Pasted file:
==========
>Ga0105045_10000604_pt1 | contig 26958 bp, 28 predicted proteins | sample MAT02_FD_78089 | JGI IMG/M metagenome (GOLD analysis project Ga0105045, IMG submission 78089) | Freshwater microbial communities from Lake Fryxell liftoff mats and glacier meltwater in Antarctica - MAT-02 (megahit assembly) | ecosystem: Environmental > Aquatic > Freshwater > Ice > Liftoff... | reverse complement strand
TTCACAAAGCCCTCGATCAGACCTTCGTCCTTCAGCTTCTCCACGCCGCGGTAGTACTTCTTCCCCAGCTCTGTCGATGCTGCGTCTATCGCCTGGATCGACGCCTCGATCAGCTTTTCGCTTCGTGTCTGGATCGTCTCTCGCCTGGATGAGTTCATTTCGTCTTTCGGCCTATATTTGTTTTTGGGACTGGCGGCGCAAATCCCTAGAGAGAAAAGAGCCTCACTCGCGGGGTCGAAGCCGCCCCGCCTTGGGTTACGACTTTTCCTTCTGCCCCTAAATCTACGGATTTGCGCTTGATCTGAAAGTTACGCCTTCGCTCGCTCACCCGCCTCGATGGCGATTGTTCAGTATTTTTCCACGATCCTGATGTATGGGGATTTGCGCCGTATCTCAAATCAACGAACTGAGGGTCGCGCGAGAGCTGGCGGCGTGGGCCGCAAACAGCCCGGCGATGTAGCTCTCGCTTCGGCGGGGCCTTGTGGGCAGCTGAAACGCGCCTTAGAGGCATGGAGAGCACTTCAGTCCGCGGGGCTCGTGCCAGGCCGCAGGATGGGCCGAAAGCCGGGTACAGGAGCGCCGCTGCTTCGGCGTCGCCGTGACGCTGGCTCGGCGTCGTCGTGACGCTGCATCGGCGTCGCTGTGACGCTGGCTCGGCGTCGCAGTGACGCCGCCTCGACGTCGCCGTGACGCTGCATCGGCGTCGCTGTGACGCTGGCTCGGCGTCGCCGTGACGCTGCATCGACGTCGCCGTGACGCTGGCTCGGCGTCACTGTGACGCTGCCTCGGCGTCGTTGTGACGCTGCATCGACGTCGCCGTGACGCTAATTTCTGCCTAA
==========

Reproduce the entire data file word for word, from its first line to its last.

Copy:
>Ga0105045_10000604_pt1 | contig 26958 bp, 28 predicted proteins | sample MAT02_FD_78089 | JGI IMG/M metagenome (GOLD analysis project Ga0105045, IMG submission 78089) | Freshwater microbial communities from Lake Fryxell liftoff mats and glacier meltwater in Antarctica - MAT-02 (megahit assembly) | ecosystem: Environmental > Aquatic > Freshwater > Ice > Liftoff... | reverse complement strand
TTCACAAAGCCCTCGATCAGACCTTCGTCCTTCAGCTTCTCCACGCCGCGGTAGTACTTCTTCCCCAGCTCTGTCGATGCTGCGTCTATCGCCTGGATCGACGCCTCGATCAGCTTTTCGCTTCGTGTCTGGATCGTCTCTCGCCTGGATGAGTTCATTTCGTCTTTCGGCCTATATTTGTTTTTGGGACTGGCGGCGCAAATCCCTAGAGAGAAAAGAGCCTCACTCGCGGGGTCGAAGCCGCCCCGCCTTGGGTTACGACTTTTCCTTCTGCCCCTAAATCTACGGATTTGCGCTTGATCTGAAAGTTACGCCTTCGCTCGCTCACCCGCCTCGATGGCGATTGTTCAGTATTTTTCCACGATCCTGATGTATGGGGATTTGCGCCGTATCTCAAATCAACGAACTGAGGGTCGCGCGAGAGCTGGCGGCGTGGGCCGCAAACAGCCCGGCGATGTAGCTCTCGCTTCGGCGGGGCCTTGTGGGCAGCTGAAACGCGCCTTAGAGGCATGGAGAGCACTTCAGTCCGCGGGGCTCGTGCCAGGCCGCAGGATGGGCCGAAAGCCGGGTACAGGAGCGCCGCTGCTTCGGCGTCGCCGTGACGCTGGCTCGGCGTCGTCGTGACGCTGCATCGGCGTCGCTGTGACGCTGGCTCGGCGTCGCAGTGACGCCGCCTCGACGTCGCCGTGACGCTGCATCGGCGTCGCTGTGACGCTGGCTCGGCGTCGCCGTGACGCTGCATCGACGTCGCCGTGACGCTGGCTCGGCGTCACTGTGACGCTGCCTCGGCGTCGTTGTGACGCTGCATCGACGTCGCCGTGACGCTAATTTCTGCCTAA